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Citing sources in APA style 6th ed.

Crediting sources and formatting references according to the style of the American Psychological Association (APA). Based on the 6th edition of the Publication Manual of the APA.

Book references: general form

The general formats of a book reference are:

Author, A. A., & Author, B. B. (year). Book title. Location: Publisher.

Author, A. A., & Author, B. B. (year). Book title. Retrieved from http://www.xxxxxx

Author, A. A., & Author, B. B. (year). Book title.

Editor, A. A. (Ed.). (year). Book title. Location: Publisher.

Editor, A. A., & Editor B. B. (Eds.). (year). Book title. Location: Publisher.

  • When the author and the publisher are the same, use the word Author as the name of the publisher: Washington, DC: Author..
  • American cities are followed by the two letter abbreviation of the name of the state, non-American cities by the name of the country.
  • When there are several publication locations, only mention the first (or only the location of the main office of the publisher if that is indicated).
  • In the name of the publisher you can omit unimportant words as Publishers, Inc., Ltd; do mention the words Books and Press.

Books: printed and electronic

Book: print version

Shotton, M. A. (1989). Computer addiction? A study of computer dependency. London, England: Taylor & Francis.


Electronic version of a printed book

Shotton, M. A. (1989). Computer addiction? A study of computer dependency [DX Reader version]. Retrieved from /index.asp

Schiraldi, G. R. (2001). The post-traumatic stress disorder sourcebook: A guide to healing, recovery and growth [Adobe Digital Editions version]. http://dx.doi .org/10.1036/0071393722


Electronic-only book

O’Keefe, E. (n.d.). Egoism & the crisis in Western values. Retrieved from

  • (n.d.) means: no date (no year of publication).


Electronic version of a republished (translated) book

Freud, S. (1953). The method of interpreting dreams: An analysis of a specimen dream. In J. Strachey (Ed. & Trans.), The standard edition of the complete psychological works of Sigmund Freud (Vol. 4, pp. 96-121). Retrieved from (Original work published 1900)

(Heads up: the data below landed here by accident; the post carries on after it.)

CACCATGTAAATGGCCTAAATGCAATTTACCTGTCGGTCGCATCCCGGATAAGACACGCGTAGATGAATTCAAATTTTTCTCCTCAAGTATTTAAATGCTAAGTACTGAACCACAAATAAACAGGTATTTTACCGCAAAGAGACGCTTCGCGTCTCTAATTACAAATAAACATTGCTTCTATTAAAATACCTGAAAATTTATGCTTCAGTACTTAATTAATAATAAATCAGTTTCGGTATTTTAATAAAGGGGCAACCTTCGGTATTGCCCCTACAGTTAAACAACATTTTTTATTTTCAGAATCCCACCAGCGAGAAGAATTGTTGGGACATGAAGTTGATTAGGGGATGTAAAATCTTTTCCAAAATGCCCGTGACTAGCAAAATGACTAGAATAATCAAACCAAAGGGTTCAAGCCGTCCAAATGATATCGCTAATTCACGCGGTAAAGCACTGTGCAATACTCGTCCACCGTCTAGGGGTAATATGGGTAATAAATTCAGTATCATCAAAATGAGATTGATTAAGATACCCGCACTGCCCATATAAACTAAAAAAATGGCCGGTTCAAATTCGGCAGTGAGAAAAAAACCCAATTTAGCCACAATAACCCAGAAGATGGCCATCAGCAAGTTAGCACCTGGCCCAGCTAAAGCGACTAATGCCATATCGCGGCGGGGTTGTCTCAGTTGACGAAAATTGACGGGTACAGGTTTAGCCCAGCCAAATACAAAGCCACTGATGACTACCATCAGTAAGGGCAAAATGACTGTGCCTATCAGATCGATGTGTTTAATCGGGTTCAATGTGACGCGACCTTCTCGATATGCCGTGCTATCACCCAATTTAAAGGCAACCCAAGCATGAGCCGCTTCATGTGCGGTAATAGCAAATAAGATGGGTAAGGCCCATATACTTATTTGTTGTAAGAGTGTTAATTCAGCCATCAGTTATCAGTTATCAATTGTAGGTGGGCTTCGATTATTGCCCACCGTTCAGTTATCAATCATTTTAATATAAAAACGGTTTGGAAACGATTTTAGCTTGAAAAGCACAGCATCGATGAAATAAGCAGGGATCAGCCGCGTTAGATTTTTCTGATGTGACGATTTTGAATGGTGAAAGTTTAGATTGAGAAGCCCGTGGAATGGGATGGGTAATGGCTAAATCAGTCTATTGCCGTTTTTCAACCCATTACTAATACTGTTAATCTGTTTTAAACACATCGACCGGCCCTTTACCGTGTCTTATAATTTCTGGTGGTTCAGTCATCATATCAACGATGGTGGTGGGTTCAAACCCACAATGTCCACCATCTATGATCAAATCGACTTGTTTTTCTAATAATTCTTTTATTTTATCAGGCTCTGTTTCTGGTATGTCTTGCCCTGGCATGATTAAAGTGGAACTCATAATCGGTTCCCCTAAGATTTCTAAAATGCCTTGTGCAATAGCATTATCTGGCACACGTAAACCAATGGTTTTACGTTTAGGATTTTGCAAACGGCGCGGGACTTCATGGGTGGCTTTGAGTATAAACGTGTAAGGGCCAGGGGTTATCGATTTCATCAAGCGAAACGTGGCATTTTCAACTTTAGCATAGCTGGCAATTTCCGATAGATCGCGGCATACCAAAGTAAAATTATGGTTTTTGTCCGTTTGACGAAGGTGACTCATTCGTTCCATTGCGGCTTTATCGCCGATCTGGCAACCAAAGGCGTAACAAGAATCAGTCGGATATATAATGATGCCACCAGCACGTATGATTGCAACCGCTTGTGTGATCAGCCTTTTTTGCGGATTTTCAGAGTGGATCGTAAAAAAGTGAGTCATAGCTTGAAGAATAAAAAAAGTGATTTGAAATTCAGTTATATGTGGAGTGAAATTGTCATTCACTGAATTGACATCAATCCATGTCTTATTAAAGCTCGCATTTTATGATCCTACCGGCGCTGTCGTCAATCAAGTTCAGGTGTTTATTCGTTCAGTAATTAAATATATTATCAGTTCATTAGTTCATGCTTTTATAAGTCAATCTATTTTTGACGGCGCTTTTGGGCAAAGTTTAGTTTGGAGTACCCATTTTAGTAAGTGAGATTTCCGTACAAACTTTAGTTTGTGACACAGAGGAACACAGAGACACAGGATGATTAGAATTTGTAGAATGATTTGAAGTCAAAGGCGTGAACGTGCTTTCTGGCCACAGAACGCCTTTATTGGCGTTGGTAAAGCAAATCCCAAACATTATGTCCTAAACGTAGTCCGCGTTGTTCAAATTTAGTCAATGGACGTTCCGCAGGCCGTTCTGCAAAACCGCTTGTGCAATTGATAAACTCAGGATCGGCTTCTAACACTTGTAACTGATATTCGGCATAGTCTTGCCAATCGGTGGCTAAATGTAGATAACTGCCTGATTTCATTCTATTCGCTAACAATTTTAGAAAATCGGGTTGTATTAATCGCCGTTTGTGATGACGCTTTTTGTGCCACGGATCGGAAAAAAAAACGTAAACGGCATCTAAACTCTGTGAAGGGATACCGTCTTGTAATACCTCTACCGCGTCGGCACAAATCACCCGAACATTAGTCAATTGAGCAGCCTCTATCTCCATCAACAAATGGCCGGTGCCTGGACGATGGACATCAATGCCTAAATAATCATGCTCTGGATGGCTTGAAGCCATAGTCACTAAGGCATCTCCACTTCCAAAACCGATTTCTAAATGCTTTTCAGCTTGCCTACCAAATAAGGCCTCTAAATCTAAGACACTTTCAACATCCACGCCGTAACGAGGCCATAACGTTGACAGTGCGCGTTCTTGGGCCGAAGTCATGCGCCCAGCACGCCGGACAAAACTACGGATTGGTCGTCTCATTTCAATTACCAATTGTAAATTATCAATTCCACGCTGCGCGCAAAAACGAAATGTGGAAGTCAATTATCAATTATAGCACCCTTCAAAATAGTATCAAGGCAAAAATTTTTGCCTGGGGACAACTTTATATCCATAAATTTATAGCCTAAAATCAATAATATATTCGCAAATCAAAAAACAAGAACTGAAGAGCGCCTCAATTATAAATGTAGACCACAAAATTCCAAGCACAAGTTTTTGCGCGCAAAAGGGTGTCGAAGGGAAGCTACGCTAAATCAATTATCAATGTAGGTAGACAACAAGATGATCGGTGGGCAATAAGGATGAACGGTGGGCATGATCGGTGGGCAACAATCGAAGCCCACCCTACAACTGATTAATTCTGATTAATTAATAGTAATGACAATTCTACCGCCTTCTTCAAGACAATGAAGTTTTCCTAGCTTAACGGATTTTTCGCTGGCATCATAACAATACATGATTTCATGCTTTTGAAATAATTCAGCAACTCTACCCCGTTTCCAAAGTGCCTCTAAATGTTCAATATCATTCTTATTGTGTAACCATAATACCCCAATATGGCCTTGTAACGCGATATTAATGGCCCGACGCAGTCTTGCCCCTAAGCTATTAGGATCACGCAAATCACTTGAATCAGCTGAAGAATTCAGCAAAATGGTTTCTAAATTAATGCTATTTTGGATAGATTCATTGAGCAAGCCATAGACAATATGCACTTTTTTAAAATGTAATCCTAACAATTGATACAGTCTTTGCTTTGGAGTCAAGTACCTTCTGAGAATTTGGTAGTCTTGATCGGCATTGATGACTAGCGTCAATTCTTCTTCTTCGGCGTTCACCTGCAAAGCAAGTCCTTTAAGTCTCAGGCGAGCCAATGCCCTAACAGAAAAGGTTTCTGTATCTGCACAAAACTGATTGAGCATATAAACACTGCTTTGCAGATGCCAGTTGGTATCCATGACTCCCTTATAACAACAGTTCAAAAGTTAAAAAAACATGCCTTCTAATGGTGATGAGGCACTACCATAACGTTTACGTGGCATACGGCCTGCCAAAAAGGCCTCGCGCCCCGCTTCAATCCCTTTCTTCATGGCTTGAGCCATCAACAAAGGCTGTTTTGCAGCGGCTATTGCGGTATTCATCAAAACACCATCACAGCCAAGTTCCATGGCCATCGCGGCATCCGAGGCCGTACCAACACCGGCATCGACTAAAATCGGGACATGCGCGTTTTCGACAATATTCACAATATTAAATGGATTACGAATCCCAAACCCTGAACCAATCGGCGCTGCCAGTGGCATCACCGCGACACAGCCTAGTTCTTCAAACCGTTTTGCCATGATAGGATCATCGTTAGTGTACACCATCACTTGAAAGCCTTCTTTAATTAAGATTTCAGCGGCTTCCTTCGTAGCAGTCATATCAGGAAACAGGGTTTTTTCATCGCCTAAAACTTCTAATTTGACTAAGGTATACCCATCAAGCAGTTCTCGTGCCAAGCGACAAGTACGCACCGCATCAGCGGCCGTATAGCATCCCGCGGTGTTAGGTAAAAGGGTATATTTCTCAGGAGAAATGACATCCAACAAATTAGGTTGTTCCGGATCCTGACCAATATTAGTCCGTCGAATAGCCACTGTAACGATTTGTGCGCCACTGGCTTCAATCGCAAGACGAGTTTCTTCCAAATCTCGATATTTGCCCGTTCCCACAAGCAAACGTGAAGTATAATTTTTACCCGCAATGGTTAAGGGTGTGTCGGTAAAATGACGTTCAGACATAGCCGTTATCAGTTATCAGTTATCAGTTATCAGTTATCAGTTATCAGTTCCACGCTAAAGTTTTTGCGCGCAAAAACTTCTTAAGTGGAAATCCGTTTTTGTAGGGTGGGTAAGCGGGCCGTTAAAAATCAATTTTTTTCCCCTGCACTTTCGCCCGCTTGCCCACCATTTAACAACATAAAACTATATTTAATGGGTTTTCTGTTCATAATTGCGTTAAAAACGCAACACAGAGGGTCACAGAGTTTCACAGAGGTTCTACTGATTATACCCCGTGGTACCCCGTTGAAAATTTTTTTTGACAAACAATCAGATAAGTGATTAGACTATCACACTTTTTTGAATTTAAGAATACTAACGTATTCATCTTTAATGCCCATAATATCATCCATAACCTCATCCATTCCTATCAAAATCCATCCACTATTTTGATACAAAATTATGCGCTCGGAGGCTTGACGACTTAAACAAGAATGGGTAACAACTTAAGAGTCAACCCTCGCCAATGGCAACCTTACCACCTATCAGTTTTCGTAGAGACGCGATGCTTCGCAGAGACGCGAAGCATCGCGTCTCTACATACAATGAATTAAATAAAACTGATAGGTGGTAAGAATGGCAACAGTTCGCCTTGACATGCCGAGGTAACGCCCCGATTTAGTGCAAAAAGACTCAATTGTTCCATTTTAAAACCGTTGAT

• In text use the following citation: (Freud, 1900/1953, p. 119).


Limited-circulation book, from electronic database

Thomas, N. (Ed.) (2002). Perspective on the community college: A journey of discovery [Monograph]. Retrieved from

  • Here you mostly deal with (older) publications, which have been digitized, but are only accessable via databases as JSTOR or ERIC.

Book with corporate author, sixth edition, published by author

American Psychological Association. (2010). Publication manual of the American Psychological Association (6th ed.). Washington, DC: Author.

Book without a personal or corporate author

SPSSx: User's guide. (1983). Chicago, IL: SPSS.

Edited book

Rutman, L. (Ed.). (1984). Evaluation research methods: A basic guide (2nd ed.). Beverly Hills, CA: Sage.

  • Ed. stands for Editor.
  • Normally you cite a chapter in an edited book, not the book as a whole as is done here. See the next main section.

Loose-leaf work

There are no specific examples for a loose-leaf work or an article in a loose-leaf work. A reference of a loose-leaf work as a whole, you can best deduce from examples of books. A reference of an article in a loose-leaf work you can best deduce from the examples of chapters in an edited book.


Format references to reports as you would a book. Often reports have a report number. This is mentioned in parentheses after the title.

Government report, corporate author

U.S. Department of Health and Human Services, National Institutes of Health, National Heart, Lung, and Blood Institute. (2003). Managing asthma: A guide for schools (NIH Publication No. 02-2650). Retrieved from


Report from a university

Luijkx, J. B., Marsman, G. W., & Rijt, G. A. J. van der. (1987). Effecten van SOA-voorlichting: Evaluatie van een Sire-campagne. Nijmegen, Nederland: Katholieke Universiteit Nijmegen, Instituut voor Massacommunicatie.